Saturday, December 2, 2017
Author: Ernest Cline
Publisher: Crown Publishers (Random House), 2011 (Hardcover)
Length: 372 pages
Genre: Young Adult/Adult; Dystopian Fiction, Science Fiction
Started: November 20, 2017
Finished: November 30, 2017
From the inside cover:
It's the year 2044, and the real world is an ugly place.
Like most of humanity, Wade Watts escapes his grim surroundings by spending his waking hours jacked into the OASIS - a sprawling virtual utopia that lets you be anything you want to be, a place where you can live and play and fall in love on any of ten thousand planets.
And like most of humanity, Wade dreams of being the one to discover the ultimate lottery ticket that lies concealed within this virtual world. For somewhere inside this giant networked playground, OASIS creator James Halliday has hidden a series of fiendish puzzles that will yield massive fortune - and remarkable power - to whoever can unlock them.
For years, millions have struggled fruitlessly to attain this prize, knowing only that Halliday's riddles are based in the pop culture he loved - that of the late twentieth century. And for years, millions have found in this quest another means of escape, retreating into happy, obsessive study of Halliday's icons. Like many of his contemporaries, Wade is as comfortable debating the finer points of John Hughes' oeuvre, playing Pac-Man, or reciting Devo lyrics as he is scrounging power to run his OASIS rig.
And then Wade stumbles upon the first puzzle.
Suddenly the whole world is watching, and thousands of competitors join the hunt - among them certain powerful players who are willing to commit very real murder to beat Wade to this prize. Now the only way for Wade to survive and preserve everything he knows is to win. But to do so, he may have to leave behind his oh-so-perfect virtual existence and face up to life - and love - in the real world he's always been so desperate to escape.
In advance of the movie coming out in March, I felt I should cover the source material since I know we'll definitely be watching the film and I want to be able to compare the two.
First of all, this is nostalgia porn (other people's words, not mine), a geeky boy's wet dream (my words). It reminds me a lot of reading Dahl's Charlie and the Chocolate Factory as a kid, it's such an engrossing morality tale that children can't help but love; and Ready Player One is the grown-up, geeky male version of it.
Wade Watts lives in 2044 in a world we helped destroy. Humanity now spends most of their time in the online world called OASIS. Through the use of virtual reality visors, haptic gloves, and created avatars, kids attend school there, businesses are run, and people can escape the bleakness of their poverty-stricken lives. James Halliday, the now deceased co-creator of the virtual world, left an Easter egg of sorts hidden within the OASIS, promising his fortune and ownership of the company to whomever can decipher the riddles and find the three keys and subsequent gates. Wade and thousands of others are gunters - egg hunters - deciphering Halliday's riddles and immersing themselves in the culture of the 1980s, the key to solving the clues. After working as a gunter for 5 years with no success, Wade finally stumbles upon the first, the Copper Key. What follows is nothing short of an engrossing adventure that certainly entertains.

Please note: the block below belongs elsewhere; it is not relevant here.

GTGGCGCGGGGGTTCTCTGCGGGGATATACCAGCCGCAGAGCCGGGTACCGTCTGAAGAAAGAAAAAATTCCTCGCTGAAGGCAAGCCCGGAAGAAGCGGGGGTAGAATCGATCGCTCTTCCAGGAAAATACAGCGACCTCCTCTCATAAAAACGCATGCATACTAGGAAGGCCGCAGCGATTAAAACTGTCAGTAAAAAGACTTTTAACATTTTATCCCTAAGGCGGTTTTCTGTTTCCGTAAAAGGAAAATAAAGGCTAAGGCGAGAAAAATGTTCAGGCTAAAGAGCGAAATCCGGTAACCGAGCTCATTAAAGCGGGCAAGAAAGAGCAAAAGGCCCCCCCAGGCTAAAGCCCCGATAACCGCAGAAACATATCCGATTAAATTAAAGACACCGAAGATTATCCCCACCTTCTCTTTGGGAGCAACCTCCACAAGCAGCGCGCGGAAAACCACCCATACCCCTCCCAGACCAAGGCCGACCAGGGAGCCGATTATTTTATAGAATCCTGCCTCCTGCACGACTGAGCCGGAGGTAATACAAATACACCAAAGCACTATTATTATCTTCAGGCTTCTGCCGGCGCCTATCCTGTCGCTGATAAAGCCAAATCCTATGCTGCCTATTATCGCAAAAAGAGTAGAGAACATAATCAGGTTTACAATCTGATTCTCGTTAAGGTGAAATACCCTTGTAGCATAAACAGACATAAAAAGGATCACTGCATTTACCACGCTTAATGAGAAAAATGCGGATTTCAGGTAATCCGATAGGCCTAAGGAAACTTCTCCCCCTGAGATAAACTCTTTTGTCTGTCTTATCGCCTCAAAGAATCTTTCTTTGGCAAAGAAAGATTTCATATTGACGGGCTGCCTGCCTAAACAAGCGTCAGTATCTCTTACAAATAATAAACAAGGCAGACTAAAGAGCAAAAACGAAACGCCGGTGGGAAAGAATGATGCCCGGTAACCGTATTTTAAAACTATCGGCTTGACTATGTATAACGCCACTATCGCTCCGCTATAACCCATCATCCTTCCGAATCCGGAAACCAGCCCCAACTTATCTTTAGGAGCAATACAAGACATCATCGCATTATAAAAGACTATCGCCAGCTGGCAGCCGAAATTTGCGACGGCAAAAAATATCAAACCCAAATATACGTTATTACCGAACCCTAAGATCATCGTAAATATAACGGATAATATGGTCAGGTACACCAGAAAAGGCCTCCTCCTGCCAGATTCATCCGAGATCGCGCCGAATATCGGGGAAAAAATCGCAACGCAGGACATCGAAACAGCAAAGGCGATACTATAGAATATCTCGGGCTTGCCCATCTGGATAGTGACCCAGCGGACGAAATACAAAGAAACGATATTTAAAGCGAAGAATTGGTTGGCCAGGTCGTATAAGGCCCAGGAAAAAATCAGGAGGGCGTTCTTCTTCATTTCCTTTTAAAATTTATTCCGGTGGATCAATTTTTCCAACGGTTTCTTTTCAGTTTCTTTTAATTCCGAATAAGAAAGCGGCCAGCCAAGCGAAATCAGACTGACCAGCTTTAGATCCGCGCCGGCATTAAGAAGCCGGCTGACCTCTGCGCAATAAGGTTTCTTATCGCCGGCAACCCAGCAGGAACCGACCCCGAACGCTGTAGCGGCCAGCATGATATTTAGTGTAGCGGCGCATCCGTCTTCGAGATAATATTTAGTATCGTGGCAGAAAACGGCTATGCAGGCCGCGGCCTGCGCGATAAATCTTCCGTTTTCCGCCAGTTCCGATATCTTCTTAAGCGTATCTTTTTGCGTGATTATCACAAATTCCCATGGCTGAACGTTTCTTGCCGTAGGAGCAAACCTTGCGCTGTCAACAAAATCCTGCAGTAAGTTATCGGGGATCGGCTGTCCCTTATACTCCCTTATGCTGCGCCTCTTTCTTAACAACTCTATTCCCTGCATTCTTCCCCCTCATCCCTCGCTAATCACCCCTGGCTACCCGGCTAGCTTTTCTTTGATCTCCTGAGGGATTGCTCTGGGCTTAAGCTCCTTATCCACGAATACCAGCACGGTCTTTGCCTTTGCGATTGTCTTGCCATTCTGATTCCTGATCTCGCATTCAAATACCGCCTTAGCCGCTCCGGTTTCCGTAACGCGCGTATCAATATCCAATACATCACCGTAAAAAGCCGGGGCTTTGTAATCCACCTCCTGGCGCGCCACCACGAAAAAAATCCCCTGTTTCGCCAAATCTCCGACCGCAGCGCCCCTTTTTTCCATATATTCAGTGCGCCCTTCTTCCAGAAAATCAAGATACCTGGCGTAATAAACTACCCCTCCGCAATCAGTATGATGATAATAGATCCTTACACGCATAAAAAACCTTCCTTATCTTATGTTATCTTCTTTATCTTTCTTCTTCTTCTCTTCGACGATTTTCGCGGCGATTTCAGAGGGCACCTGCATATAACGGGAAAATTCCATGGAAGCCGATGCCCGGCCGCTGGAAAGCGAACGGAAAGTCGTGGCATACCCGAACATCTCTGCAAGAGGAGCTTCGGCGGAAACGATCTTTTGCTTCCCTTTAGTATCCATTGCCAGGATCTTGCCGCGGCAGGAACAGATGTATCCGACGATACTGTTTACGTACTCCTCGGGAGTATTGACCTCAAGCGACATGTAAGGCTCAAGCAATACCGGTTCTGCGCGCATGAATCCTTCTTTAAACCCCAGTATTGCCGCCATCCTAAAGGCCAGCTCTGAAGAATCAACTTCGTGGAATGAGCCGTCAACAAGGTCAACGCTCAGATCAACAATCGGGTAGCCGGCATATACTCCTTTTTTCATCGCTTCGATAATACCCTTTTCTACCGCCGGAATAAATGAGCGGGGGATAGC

I have only one real issue with the book itself. The world-building is quite well-done, Wade is a sympathetic character, most of the book moves along in a brisk fashion that rarely lags...but the one persistent feeling I had while reading this book was that it was oh-so blatantly male. At one point Wade lists off Halliday's favourite things, and the list is male dominated. I get that the feminine influence was lacking in the mainstream media of the 80s, but it wasn't completely absent. Even the John Hughes movies are categorized into male and female-oriented, and there's a scene where a fellow gunter makes fun of Wade for enjoying a movie that was targeted towards women. Halliday's friendship with Og falls apart because of a woman, there's only one female character for 90% of the book, and all the creators of the mentioned pop culture are male (I figured Madonna's music would at least get a mention in a book about 80s pop culture, but alas no). All these examples make the story seem sexist, despite the strong character of Art3mis later on. That's not to say the story isn't enjoyable because of this issue, as a female geek who was born in the early 80s I quite liked it, but I got the pervasive sense that this is exclusively male with no room for women or girls, much like how I felt growing up in the 80s and 90s until I discovered aspects of pop culture that could actually pass the Bechdel test. There is another issue about the "diversity" of the novel that I can't bring up because it is spoiler-heavy in regards to the ending.
A great, engrossing story. For my only issue with it, see above.
Thoughts on the cover:
This is the original cover, the new one has an image of Wade scaling the stacks. I like the little 8-bit character reaching for the key, it's a nice little detail.